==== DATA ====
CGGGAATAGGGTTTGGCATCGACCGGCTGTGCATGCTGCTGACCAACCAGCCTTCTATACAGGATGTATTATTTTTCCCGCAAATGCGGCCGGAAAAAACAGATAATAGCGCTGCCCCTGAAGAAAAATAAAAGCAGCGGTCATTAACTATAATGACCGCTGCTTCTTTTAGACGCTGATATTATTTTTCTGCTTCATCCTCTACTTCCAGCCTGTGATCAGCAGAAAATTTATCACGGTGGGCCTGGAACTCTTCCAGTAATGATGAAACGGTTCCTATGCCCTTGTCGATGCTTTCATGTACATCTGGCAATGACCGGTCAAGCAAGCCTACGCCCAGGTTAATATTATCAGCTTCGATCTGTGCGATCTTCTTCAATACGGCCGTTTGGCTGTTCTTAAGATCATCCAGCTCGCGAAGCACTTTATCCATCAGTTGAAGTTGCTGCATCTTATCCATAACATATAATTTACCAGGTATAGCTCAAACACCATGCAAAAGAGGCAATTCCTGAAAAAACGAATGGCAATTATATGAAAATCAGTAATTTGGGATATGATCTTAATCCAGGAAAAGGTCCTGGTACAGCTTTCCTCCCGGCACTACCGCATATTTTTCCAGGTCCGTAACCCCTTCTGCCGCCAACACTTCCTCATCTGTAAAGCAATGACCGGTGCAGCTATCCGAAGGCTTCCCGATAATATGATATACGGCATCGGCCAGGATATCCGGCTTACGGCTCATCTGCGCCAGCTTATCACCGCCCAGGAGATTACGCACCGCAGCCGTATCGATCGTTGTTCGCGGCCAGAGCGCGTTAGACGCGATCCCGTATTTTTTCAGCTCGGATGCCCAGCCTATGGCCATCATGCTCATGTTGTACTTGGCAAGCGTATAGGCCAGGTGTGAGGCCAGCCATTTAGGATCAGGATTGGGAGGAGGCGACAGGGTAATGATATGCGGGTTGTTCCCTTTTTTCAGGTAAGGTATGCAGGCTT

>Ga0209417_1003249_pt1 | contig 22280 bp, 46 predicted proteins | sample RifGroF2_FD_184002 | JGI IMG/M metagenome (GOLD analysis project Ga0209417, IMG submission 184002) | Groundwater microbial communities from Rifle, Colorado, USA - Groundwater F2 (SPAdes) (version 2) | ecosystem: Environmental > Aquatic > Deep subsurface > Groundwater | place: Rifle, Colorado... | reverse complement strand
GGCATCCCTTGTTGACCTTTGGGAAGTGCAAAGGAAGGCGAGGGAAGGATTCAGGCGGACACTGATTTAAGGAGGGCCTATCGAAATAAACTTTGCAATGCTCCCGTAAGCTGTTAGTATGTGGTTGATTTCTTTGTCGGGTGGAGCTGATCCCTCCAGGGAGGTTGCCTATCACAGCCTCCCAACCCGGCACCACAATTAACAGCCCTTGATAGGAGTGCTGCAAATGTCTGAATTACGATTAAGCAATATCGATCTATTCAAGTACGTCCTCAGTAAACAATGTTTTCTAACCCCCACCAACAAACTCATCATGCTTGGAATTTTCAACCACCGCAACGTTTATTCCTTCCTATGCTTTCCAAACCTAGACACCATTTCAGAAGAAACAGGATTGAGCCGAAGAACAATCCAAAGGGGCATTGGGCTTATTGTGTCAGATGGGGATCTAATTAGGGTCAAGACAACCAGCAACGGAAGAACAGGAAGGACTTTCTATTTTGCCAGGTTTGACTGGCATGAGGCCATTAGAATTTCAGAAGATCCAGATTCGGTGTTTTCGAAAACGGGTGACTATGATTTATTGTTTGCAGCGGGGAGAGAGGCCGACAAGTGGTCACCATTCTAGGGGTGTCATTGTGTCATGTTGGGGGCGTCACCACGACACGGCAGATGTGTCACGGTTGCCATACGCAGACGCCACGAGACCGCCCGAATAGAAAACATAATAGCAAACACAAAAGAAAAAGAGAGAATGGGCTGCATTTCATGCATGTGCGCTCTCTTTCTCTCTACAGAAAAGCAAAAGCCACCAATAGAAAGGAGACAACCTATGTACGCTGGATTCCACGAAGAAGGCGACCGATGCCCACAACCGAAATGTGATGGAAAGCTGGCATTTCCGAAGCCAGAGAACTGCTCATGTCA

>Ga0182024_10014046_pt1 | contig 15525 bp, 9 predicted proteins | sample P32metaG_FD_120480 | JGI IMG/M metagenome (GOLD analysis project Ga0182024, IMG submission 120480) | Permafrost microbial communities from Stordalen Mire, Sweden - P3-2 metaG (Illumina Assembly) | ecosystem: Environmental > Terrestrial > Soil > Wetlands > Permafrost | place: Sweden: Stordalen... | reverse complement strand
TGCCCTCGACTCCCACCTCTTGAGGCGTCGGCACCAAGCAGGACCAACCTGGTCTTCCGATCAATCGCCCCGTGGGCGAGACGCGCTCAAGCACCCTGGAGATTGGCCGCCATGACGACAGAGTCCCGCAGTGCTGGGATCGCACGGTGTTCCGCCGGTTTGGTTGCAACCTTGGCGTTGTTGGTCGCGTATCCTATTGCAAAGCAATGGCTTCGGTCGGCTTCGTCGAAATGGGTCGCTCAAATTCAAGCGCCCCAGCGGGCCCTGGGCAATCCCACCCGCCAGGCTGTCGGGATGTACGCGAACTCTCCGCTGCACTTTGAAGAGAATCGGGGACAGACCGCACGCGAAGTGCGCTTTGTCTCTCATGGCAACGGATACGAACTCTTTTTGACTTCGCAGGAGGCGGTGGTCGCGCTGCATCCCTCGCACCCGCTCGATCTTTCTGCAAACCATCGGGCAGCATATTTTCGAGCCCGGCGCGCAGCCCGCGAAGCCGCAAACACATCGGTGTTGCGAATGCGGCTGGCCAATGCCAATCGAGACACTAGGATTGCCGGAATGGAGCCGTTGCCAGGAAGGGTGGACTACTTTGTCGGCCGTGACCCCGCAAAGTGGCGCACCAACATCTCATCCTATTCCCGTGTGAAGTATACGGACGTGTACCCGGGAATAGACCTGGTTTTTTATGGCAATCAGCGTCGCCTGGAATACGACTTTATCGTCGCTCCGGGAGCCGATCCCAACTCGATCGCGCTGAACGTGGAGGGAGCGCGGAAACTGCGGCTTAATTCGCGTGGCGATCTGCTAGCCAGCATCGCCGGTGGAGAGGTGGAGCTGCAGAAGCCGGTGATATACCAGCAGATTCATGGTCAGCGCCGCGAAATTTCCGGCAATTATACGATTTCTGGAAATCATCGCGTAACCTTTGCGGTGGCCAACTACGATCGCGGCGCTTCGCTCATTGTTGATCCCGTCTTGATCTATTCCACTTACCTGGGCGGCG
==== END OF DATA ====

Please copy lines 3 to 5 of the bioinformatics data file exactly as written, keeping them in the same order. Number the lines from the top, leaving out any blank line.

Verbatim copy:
GGCATCCCTTGTTGACCTTTGGGAAGTGCAAAGGAAGGCGAGGGAAGGATTCAGGCGGACACTGATTTAAGGAGGGCCTATCGAAATAAACTTTGCAATGCTCCCGTAAGCTGTTAGTATGTGGTTGATTTCTTTGTCGGGTGGAGCTGATCCCTCCAGGGAGGTTGCCTATCACAGCCTCCCAACCCGGCACCACAATTAACAGCCCTTGATAGGAGTGCTGCAAATGTCTGAATTACGATTAAGCAATATCGATCTATTCAAGTACGTCCTCAGTAAACAATGTTTTCTAACCCCCACCAACAAACTCATCATGCTTGGAATTTTCAACCACCGCAACGTTTATTCCTTCCTATGCTTTCCAAACCTAGACACCATTTCAGAAGAAACAGGATTGAGCCGAAGAACAATCCAAAGGGGCATTGGGCTTATTGTGTCAGATGGGGATCTAATTAGGGTCAAGACAACCAGCAACGGAAGAACAGGAAGGACTTTCTATTTTGCCAGGTTTGACTGGCATGAGGCCATTAGAATTTCAGAAGATCCAGATTCGGTGTTTTCGAAAACGGGTGACTATGATTTATTGTTTGCAGCGGGGAGAGAGGCCGACAAGTGGTCACCATTCTAGGGGTGTCATTGTGTCATGTTGGGGGCGTCACCACGACACGGCAGATGTGTCACGGTTGCCATACGCAGACGCCACGAGACCGCCCGAATAGAAAACATAATAGCAAACACAAAAGAAAAAGAGAGAATGGGCTGCATTTCATGCATGTGCGCTCTCTTTCTCTCTACAGAAAAGCAAAAGCCACCAATAGAAAGGAGACAACCTATGTACGCTGGATTCCACGAAGAAGGCGACCGATGCCCACAACCGAAATGTGATGGAAAGCTGGCATTTCCGAAGCCAGAGAACTGCTCATGTCA

>Ga0182024_10014046_pt1 | contig 15525 bp, 9 predicted proteins | sample P32metaG_FD_120480 | JGI IMG/M metagenome (GOLD analysis project Ga0182024, IMG submission 120480) | Permafrost microbial communities from Stordalen Mire, Sweden - P3-2 metaG (Illumina Assembly) | ecosystem: Environmental > Terrestrial > Soil > Wetlands > Permafrost | place: Sweden: Stordalen... | reverse complement strand
TGCCCTCGACTCCCACCTCTTGAGGCGTCGGCACCAAGCAGGACCAACCTGGTCTTCCGATCAATCGCCCCGTGGGCGAGACGCGCTCAAGCACCCTGGAGATTGGCCGCCATGACGACAGAGTCCCGCAGTGCTGGGATCGCACGGTGTTCCGCCGGTTTGGTTGCAACCTTGGCGTTGTTGGTCGCGTATCCTATTGCAAAGCAATGGCTTCGGTCGGCTTCGTCGAAATGGGTCGCTCAAATTCAAGCGCCCCAGCGGGCCCTGGGCAATCCCACCCGCCAGGCTGTCGGGATGTACGCGAACTCTCCGCTGCACTTTGAAGAGAATCGGGGACAGACCGCACGCGAAGTGCGCTTTGTCTCTCATGGCAACGGATACGAACTCTTTTTGACTTCGCAGGAGGCGGTGGTCGCGCTGCATCCCTCGCACCCGCTCGATCTTTCTGCAAACCATCGGGCAGCATATTTTCGAGCCCGGCGCGCAGCCCGCGAAGCCGCAAACACATCGGTGTTGCGAATGCGGCTGGCCAATGCCAATCGAGACACTAGGATTGCCGGAATGGAGCCGTTGCCAGGAAGGGTGGACTACTTTGTCGGCCGTGACCCCGCAAAGTGGCGCACCAACATCTCATCCTATTCCCGTGTGAAGTATACGGACGTGTACCCGGGAATAGACCTGGTTTTTTATGGCAATCAGCGTCGCCTGGAATACGACTTTATCGTCGCTCCGGGAGCCGATCCCAACTCGATCGCGCTGAACGTGGAGGGAGCGCGGAAACTGCGGCTTAATTCGCGTGGCGATCTGCTAGCCAGCATCGCCGGTGGAGAGGTGGAGCTGCAGAAGCCGGTGATATACCAGCAGATTCATGGTCAGCGCCGCGAAATTTCCGGCAATTATACGATTTCTGGAAATCATCGCGTAACCTTTGCGGTGGCCAACTACGATCGCGGCGCTTCGCTCATTGTTGATCCCGTCTTGATCTATTCCACTTACCTGGGCGGCG